Lars and the Real Girl . I thought I knew everything about this movie--which is really a mash-up of one of those Oscar-bait films about mental illness and an episode of Prairie Home Companion--but I was wrong. I wasn't prepared for the honesty and fairness with which they treated everyone around Lars; its story of a town rallying to support a damaged young man in his doomed passion for an artificial sex doll never descended into "cute." By the end of this film, I was weeping with the hope that I could be as giving and decent as the people around Lars.

Ninotchka. Back at the start of the summer, inspired by the fact that 1939 is often referred to by film historians as "Hollywood's Golden Year," I decided to watch and rewatch some of the great (or supposedly great) movies released that year. Some didn't hold up, while some did. But the real discovery was this movie, an absolutely charming and dead smart--no matter how stagey by our cinematic standards--romantic comedy and political farce. I've recognized Ernst Lubitsch's genius before, but truly, my hat is off to the man's memory: he had me laughing at and caring for fictional people from 75 years ago, and that's no mean feat.

Slap Shot. I honestly have no idea how I could have missed this movie for so long. A rough-housing and vulgar comedy from the late 1970s, it's got everything anyone interested in tales from and about the end of the American Dream for the white American male could want: plant closings, feminism, gay panic, class divides, outsourcing, college kids leaving home, the changing face of American mass democracy, etc. A film with real trenchant wisdom, hidden behind ugly cars, goofball antics, and Paul Newman's always sad and knowing smirk.

12 Years a Slave. The real power of this devastating story of an early 19th-century free black man, kidnapped and sold into slavery, is not in the slaves themselves, but in the meticulous, horrifying way in which the actions of those entwined in the slave trade are presented. Religion, sexuality, education, work, marriage, and much more in the antebellum South is presented in all its warped variety through the slave traders and owners that Solomon Northup (played with a perfect balance of passion and dignity by Chiwetel Ejiofor) interacted with. The film was an education, and a terrifying and beautiful one at that.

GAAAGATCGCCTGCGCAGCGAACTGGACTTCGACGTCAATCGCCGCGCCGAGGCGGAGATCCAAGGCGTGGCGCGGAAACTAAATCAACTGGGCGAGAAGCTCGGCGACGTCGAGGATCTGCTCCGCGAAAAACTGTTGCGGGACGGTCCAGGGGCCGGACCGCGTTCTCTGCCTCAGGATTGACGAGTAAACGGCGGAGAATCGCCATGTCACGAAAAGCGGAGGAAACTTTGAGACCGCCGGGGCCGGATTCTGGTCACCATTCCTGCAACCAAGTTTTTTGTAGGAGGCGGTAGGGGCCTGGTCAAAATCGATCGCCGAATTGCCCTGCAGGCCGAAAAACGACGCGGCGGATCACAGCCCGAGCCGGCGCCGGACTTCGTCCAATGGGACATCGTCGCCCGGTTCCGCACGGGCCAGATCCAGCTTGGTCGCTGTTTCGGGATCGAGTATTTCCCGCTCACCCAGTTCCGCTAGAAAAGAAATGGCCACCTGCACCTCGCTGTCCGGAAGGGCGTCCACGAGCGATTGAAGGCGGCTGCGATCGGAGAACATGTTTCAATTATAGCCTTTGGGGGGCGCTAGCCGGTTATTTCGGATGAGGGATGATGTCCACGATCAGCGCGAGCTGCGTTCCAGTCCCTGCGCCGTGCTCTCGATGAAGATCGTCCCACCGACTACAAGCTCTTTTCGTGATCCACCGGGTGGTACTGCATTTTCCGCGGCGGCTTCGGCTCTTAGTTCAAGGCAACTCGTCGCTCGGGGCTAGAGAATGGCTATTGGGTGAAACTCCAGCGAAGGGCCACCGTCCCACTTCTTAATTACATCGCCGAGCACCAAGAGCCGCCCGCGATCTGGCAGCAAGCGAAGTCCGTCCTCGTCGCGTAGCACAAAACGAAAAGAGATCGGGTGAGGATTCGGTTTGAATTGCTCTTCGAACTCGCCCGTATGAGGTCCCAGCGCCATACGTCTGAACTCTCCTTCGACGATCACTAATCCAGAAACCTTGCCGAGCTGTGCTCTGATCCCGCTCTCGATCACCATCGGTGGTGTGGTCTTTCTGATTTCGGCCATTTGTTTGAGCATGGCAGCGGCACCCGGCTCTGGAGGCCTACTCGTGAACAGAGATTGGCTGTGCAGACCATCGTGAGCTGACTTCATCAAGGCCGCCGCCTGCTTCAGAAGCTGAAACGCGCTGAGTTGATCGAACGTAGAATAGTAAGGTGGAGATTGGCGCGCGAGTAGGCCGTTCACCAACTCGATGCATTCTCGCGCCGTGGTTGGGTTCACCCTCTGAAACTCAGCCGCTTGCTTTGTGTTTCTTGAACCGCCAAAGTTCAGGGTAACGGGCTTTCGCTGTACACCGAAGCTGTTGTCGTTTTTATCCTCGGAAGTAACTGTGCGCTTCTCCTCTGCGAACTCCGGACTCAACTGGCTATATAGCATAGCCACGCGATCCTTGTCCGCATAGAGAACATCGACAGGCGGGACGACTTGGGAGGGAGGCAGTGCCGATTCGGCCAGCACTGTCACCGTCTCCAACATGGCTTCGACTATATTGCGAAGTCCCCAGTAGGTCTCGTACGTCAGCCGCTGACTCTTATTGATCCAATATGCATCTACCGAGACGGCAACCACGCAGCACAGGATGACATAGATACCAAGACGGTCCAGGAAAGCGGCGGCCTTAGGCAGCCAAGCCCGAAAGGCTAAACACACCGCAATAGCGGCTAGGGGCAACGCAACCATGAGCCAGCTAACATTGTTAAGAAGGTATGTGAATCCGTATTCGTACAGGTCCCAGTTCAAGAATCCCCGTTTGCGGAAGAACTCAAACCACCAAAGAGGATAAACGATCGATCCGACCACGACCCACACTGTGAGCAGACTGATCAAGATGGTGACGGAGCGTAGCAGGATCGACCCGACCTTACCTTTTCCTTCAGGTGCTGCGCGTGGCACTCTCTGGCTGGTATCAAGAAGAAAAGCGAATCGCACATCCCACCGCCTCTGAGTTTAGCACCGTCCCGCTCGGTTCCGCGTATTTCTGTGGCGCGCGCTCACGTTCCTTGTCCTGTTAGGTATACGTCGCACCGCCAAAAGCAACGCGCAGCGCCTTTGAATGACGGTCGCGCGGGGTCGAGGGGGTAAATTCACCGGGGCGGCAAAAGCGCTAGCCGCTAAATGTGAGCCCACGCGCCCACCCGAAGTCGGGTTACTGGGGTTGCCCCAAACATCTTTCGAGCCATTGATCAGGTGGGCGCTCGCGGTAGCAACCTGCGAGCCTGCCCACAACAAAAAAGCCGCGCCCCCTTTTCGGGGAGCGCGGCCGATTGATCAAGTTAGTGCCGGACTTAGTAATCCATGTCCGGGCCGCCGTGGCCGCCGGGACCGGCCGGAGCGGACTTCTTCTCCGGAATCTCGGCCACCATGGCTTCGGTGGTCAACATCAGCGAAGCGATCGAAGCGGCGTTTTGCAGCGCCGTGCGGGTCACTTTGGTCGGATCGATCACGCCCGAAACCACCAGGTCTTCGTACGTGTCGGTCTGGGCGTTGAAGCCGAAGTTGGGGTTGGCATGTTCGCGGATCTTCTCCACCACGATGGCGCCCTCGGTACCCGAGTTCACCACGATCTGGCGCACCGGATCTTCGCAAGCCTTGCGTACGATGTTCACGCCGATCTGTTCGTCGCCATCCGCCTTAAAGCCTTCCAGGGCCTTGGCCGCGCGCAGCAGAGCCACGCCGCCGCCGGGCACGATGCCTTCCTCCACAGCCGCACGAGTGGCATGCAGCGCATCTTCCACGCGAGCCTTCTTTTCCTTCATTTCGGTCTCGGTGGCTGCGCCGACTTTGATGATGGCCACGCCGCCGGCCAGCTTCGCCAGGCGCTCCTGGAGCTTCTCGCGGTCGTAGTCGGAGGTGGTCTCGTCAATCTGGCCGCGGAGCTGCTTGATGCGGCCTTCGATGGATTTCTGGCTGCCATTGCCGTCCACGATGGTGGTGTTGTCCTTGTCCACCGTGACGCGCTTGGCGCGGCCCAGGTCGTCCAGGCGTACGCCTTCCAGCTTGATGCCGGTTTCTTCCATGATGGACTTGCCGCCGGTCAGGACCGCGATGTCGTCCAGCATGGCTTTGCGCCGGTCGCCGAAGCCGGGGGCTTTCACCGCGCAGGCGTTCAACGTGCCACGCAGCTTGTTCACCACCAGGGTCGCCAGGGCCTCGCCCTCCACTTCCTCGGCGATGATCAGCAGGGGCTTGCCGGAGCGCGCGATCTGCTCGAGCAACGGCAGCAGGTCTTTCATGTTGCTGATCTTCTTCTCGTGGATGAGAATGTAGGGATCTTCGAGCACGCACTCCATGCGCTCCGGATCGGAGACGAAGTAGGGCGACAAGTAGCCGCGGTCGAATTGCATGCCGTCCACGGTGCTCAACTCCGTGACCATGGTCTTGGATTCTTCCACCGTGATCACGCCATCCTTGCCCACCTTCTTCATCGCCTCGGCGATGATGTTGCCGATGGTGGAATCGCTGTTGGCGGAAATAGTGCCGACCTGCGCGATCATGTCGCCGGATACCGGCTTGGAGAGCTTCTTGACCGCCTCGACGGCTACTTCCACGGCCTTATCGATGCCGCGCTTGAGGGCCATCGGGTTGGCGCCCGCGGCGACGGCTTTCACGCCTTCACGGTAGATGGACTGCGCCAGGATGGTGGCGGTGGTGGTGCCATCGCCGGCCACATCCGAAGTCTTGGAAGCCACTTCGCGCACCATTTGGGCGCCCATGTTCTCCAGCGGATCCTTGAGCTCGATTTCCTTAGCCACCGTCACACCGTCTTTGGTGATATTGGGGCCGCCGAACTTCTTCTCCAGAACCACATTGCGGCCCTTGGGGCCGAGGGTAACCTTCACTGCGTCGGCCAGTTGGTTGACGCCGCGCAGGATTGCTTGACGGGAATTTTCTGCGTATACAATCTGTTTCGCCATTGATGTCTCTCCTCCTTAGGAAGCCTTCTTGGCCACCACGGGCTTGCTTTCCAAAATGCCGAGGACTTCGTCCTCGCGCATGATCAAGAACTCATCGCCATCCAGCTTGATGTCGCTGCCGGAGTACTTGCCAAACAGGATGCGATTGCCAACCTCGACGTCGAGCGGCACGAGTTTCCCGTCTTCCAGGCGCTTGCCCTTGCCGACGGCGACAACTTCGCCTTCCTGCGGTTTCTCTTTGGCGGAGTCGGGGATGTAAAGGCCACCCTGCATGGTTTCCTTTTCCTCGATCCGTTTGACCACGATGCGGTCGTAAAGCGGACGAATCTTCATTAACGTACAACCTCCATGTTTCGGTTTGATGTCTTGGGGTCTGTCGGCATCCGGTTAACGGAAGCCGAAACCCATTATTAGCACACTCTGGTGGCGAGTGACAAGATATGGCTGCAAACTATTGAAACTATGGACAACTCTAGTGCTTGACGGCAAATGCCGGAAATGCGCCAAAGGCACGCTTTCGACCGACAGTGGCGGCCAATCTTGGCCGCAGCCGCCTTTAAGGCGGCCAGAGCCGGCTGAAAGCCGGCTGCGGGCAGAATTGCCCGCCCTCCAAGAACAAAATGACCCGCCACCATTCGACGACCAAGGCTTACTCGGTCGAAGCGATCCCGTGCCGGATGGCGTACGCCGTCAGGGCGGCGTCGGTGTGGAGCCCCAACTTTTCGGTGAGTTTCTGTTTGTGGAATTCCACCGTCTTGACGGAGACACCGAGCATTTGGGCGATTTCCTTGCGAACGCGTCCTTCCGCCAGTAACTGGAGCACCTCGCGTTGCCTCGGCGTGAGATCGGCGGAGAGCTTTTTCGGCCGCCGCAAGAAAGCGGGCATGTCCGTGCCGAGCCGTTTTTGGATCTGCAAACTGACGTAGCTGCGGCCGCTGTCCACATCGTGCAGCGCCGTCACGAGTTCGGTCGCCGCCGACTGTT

Runners up: The Lego Movie (a delightful romp, with a twist at the end that I, at least, found genuinely surprisingly), and Maleficent (a terrific, and honestly moving, gender-inverted fairy tale).


Paul said...

All is Lost was my favorite movie of the year till I saw Interstellar. Not sure the portrayal of the story required control, but I guess in a sense if those you mentioned hadn’t, the movie would have been like the lesser Gravity—full of bogus sentimentality and a boor to watch. Guardians of the Galaxy was great in theatres, and would be in my top ten of the year, but was hard to watch more than 30min. of it at home. Did you see Interstellar? This is definitely a movie needed to be seen in the theatre. Did you see The Zero Theorem? Others I would add to a top ten would be Secret Life of Walter Mitty, if only for two scenes ( Space Oddity and the leopard) and The Book Thief. Think I’ll check out Ninotchka this weekend. Thanks for sharing.

Russell Arben Fox said...

I actually adored Gravity. Sure, the story itself was pretty pat--really just your standard "woman-in-peril" flick--but the visuals, the editing, the sound and whole structure of the thing I found utterly thrilling. Intersteller is on my list for certain. Thanks for the reminder of Zero Theorem--I'm pretty much a Terry Gilliam completist, but that sailed so far under the radar that I think I'd forgotten it existed. On to the "to-see" list it goes!